The Big Ten is back.
The conference reversed its decision to postpone the football season to 2021 on Wednesday. Instead of starting in the spring, the Big Ten season will now start on Oct. 24. That start date will allow the conference’s teams to be eligible for the College Football Playoff.
How will the Big Ten do it? Here’s how the conference hopes the season will happen.
Big Ten teams will play nine games in nine weeks. An eight-game schedule for each team will be announced later this week, according to Wisconsin athletic director Barry Alvarez. Each team will play six division games and two games against teams from the other division.
The conference standings are set after the eight games. The top teams in each division will play each other for the Big Ten title on Dec. 19. The teams below them in the standings will also play that day against the corresponding team in the other division. That means second place will play second place, third will play third and so on through seventh place in each division.
Alvarez did note that the Big Ten would potentially “take a look at” re-arranging some of the second-place through seventh-place games if any of them resulted in rematches from games earlier in the season.
The nine games mean each team will (hopefully) play the same number of conference games that it was originally scheduled to play before the COVID-19 pandemic impacted the season. Teams are allowed to begin practicing as soon as possible to prepare for the season.
The nine-game schedule also means that the Big Ten’s top teams are set to end up with fewer games than their counterparts in the ACC (11), Big 12 (11) and SEC (10). If each of the four conferences are able to play their full seasons, the debate surrounding the playoff will be fascinating and fun. How would you rate a 9-0 team in the Big Ten against a 9-1 team in the ACC, Big 12 or SEC given the predominantly conference-only schedules?
Daily COVID-19 testing
The conference said that daily tests of all fall sports athletes would begin no later than Sept. 30. If a player tests positive for COVID-19, he or she will be unable to play for 21 days.
“All COVID-19 positive student-athletes will have to undergo comprehensive cardiac testing to include labs and biomarkers, ECG, Echocardiogram and a Cardiac MRI,” the Big Ten said. “Following cardiac evaluation, student-athletes must receive clearance from a cardiologist designated by the university for the primary purpose of cardiac clearance for COVID-19 positive student-athletes. The earliest a student-athlete can return to game competition is 21 days following a COVID-19 positive diagnosis.”
“In addition to the medical protocols approved, the 14 Big Ten institutions will establish a cardiac registry in an effort to examine the effects on COVID-19 positive student-athletes. The registry and associated data will attempt to answer many of the unknowns regarding the cardiac manifestations in COVID-19 positive elite athletes.”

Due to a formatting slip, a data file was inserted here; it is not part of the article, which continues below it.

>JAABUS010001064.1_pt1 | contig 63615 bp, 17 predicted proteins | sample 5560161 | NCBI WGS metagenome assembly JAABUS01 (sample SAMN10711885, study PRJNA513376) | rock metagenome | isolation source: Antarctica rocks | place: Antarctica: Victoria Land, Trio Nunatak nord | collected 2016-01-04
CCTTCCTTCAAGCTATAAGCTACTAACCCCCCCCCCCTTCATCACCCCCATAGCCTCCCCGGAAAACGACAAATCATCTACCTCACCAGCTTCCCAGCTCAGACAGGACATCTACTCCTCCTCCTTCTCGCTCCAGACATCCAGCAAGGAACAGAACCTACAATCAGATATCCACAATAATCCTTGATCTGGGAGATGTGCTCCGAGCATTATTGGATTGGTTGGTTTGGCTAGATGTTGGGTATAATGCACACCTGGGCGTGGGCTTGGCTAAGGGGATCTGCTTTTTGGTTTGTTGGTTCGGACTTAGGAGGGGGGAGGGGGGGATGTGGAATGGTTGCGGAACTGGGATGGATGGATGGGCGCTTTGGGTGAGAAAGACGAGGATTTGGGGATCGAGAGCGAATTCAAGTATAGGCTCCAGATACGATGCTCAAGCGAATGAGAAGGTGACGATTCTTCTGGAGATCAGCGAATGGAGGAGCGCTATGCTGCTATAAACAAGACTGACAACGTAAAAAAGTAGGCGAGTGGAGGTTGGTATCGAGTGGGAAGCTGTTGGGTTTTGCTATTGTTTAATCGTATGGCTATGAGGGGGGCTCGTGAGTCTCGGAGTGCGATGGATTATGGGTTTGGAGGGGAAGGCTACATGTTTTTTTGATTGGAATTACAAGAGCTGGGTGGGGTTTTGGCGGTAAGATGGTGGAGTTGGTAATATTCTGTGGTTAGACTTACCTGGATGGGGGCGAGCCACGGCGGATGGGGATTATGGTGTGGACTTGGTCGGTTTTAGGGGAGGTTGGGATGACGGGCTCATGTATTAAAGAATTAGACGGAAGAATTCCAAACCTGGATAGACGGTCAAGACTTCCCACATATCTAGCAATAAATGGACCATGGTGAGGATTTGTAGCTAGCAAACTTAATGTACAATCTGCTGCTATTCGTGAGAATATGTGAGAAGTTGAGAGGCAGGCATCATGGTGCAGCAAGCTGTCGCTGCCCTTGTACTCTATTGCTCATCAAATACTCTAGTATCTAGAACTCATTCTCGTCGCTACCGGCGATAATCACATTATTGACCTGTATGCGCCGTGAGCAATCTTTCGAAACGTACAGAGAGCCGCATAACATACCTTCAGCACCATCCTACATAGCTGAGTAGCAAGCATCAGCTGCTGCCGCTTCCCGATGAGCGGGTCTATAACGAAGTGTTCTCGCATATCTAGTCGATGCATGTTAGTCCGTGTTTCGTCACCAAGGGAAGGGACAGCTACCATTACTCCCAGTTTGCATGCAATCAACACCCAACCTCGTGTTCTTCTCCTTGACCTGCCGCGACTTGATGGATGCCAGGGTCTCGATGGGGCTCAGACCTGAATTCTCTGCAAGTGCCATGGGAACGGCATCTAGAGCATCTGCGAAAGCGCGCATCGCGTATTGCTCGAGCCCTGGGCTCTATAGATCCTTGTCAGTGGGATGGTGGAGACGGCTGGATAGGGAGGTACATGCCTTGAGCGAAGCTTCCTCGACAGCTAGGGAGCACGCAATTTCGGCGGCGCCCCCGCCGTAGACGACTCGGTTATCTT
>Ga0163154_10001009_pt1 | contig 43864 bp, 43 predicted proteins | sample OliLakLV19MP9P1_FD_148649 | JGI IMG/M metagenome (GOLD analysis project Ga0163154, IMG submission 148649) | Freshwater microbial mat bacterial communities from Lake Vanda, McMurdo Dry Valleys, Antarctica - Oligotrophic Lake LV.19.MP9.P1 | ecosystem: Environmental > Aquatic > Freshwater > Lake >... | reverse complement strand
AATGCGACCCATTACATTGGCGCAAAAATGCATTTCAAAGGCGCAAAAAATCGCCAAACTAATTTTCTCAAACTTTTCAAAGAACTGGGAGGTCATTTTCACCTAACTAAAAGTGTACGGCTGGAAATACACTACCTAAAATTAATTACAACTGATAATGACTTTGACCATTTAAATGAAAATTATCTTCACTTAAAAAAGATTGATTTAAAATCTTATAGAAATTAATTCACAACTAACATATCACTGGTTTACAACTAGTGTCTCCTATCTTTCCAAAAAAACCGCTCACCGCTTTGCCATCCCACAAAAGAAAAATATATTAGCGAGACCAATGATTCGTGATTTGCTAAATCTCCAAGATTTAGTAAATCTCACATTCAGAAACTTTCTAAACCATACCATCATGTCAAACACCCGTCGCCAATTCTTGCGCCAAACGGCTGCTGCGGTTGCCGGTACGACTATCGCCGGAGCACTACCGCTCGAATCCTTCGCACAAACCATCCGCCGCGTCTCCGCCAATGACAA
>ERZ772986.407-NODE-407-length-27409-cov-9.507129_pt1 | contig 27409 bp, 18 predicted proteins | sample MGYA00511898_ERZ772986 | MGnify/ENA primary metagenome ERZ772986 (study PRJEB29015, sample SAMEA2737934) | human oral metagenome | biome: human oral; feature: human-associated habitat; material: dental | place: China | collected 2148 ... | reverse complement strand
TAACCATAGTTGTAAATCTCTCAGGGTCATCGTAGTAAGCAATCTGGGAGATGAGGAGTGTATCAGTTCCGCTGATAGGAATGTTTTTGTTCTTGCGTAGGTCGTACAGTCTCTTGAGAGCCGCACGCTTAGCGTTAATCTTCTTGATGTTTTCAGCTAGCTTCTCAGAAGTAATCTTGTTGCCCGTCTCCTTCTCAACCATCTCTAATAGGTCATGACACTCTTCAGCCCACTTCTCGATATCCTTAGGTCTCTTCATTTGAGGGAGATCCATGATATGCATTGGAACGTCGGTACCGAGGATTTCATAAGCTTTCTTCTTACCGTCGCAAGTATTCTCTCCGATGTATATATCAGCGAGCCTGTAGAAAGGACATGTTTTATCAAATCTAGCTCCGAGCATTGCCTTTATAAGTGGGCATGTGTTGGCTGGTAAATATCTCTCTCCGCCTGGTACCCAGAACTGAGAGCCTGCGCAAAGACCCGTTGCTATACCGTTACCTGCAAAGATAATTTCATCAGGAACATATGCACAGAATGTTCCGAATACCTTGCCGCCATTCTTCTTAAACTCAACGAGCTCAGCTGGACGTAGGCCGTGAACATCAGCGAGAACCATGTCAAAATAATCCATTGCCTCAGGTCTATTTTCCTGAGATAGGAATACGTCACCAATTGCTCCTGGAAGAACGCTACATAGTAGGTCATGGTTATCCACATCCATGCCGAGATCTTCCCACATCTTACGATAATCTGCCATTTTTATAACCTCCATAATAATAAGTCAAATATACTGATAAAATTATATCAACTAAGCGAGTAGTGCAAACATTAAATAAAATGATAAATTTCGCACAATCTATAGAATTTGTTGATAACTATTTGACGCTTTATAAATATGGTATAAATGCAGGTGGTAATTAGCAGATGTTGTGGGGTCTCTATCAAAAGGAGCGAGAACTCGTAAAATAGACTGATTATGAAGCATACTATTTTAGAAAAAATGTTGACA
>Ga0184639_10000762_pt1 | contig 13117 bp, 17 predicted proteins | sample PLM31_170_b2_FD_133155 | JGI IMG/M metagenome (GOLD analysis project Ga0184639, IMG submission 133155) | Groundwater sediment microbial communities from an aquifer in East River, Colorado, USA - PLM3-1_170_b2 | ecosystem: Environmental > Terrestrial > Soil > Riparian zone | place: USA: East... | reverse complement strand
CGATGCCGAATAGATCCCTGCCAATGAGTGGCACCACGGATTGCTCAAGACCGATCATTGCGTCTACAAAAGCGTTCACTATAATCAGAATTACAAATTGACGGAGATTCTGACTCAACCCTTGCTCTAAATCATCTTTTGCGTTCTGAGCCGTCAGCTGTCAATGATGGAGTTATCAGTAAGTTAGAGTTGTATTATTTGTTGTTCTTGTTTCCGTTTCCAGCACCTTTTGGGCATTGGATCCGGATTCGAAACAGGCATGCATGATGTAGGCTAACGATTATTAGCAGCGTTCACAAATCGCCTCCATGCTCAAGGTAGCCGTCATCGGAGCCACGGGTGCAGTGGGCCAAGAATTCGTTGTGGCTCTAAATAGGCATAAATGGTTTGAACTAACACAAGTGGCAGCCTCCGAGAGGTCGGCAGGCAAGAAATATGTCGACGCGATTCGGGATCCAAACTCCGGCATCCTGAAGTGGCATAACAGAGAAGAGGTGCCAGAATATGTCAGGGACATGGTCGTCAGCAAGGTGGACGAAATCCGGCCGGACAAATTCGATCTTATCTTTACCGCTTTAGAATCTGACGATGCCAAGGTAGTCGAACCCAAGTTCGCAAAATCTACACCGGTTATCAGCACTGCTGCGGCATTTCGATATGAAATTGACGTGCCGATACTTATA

One of the biggest questions at the time the Big Ten postponed its season in August surrounded the potential for myocarditis in those who had contracted COVID-19. Myocarditis, the inflammation of the heart muscle, can lead to cardiac arrest if left untreated. A small Ohio State study of 26 COVID-19 positive athletes recently found that four had signs of myocarditis, though the study’s authors noted that “COVID-19-related myocardial injury in competitive athletes and sports participation remains unclear.”
Big Ten commissioner Kevin Warren said that the conference would be paying for daily testing of all athletes.
Positivity rate formula
Teams will be allowed to compete based on a seven-day rolling average of its own positivity rate and the positivity rate of the everyone associated with the team. If both a team’s positivity rate is over five percent and the staff’s positivity rate is over 7.5 percent, then that team “must stop regular practice and competition for a minimum of seven days and reassess metrics until improved.”
That formula, coupled with the 21-day minimum for all COVID-19 positive athletes, makes it clear that the Big Ten is planning on daily testing and subsequent contact tracing to help quell intra-team outbreaks before they begin.
No public ticket sales
There will be limited numbers of fans in attendance at Big Ten games this fall. Penn State athletic director Sandy Barbour said that no public ticket sales will happen in the conference, though family members of players would likely be allowed to attend.
“We are looking to see what we can do on a campus by campus basis to accommodate the families of our student-athletes both home and away,” Barbour said.
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Nick Bromberg is a writer for Yahoo Sports.
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